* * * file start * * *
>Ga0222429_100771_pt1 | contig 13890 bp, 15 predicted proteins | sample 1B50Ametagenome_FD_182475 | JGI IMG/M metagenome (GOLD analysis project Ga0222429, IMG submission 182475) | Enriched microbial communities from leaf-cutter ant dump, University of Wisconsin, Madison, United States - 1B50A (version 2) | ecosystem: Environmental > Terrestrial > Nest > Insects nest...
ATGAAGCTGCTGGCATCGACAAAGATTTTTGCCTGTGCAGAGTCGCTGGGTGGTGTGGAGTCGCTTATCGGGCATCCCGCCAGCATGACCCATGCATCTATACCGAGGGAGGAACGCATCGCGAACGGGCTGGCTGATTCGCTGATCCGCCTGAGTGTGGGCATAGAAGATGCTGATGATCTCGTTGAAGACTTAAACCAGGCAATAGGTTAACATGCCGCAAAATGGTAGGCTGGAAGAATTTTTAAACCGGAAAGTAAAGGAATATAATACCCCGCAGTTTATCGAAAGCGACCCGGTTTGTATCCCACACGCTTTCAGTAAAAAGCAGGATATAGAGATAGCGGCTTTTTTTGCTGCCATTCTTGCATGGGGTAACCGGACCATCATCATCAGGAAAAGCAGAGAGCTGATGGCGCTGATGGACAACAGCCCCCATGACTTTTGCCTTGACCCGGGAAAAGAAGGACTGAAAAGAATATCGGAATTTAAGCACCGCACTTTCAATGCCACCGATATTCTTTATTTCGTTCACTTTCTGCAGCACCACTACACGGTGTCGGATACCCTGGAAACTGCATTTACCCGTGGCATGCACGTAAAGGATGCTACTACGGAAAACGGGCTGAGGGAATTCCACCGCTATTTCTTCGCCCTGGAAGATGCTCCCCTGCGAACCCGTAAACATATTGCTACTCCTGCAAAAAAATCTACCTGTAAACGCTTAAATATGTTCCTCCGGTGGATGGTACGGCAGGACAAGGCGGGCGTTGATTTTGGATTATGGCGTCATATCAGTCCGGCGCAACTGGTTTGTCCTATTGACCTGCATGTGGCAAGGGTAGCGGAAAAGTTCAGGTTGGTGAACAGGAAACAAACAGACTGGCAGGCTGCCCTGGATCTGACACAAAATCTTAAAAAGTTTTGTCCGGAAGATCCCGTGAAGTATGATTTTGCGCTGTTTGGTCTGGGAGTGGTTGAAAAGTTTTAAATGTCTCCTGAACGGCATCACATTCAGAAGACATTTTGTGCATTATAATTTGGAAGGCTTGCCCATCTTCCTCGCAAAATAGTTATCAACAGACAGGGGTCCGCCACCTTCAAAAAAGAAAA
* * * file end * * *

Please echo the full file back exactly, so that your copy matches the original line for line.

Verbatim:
>Ga0222429_100771_pt1 | contig 13890 bp, 15 predicted proteins | sample 1B50Ametagenome_FD_182475 | JGI IMG/M metagenome (GOLD analysis project Ga0222429, IMG submission 182475) | Enriched microbial communities from leaf-cutter ant dump, University of Wisconsin, Madison, United States - 1B50A (version 2) | ecosystem: Environmental > Terrestrial > Nest > Insects nest...
ATGAAGCTGCTGGCATCGACAAAGATTTTTGCCTGTGCAGAGTCGCTGGGTGGTGTGGAGTCGCTTATCGGGCATCCCGCCAGCATGACCCATGCATCTATACCGAGGGAGGAACGCATCGCGAACGGGCTGGCTGATTCGCTGATCCGCCTGAGTGTGGGCATAGAAGATGCTGATGATCTCGTTGAAGACTTAAACCAGGCAATAGGTTAACATGCCGCAAAATGGTAGGCTGGAAGAATTTTTAAACCGGAAAGTAAAGGAATATAATACCCCGCAGTTTATCGAAAGCGACCCGGTTTGTATCCCACACGCTTTCAGTAAAAAGCAGGATATAGAGATAGCGGCTTTTTTTGCTGCCATTCTTGCATGGGGTAACCGGACCATCATCATCAGGAAAAGCAGAGAGCTGATGGCGCTGATGGACAACAGCCCCCATGACTTTTGCCTTGACCCGGGAAAAGAAGGACTGAAAAGAATATCGGAATTTAAGCACCGCACTTTCAATGCCACCGATATTCTTTATTTCGTTCACTTTCTGCAGCACCACTACACGGTGTCGGATACCCTGGAAACTGCATTTACCCGTGGCATGCACGTAAAGGATGCTACTACGGAAAACGGGCTGAGGGAATTCCACCGCTATTTCTTCGCCCTGGAAGATGCTCCCCTGCGAACCCGTAAACATATTGCTACTCCTGCAAAAAAATCTACCTGTAAACGCTTAAATATGTTCCTCCGGTGGATGGTACGGCAGGACAAGGCGGGCGTTGATTTTGGATTATGGCGTCATATCAGTCCGGCGCAACTGGTTTGTCCTATTGACCTGCATGTGGCAAGGGTAGCGGAAAAGTTCAGGTTGGTGAACAGGAAACAAACAGACTGGCAGGCTGCCCTGGATCTGACACAAAATCTTAAAAAGTTTTGTCCGGAAGATCCCGTGAAGTATGATTTTGCGCTGTTTGGTCTGGGAGTGGTTGAAAAGTTTTAAATGTCTCCTGAACGGCATCACATTCAGAAGACATTTTGTGCATTATAATTTGGAAGGCTTGCCCATCTTCCTCGCAAAATAGTTATCAACAGACAGGGGTCCGCCACCTTCAAAAAAGAAAA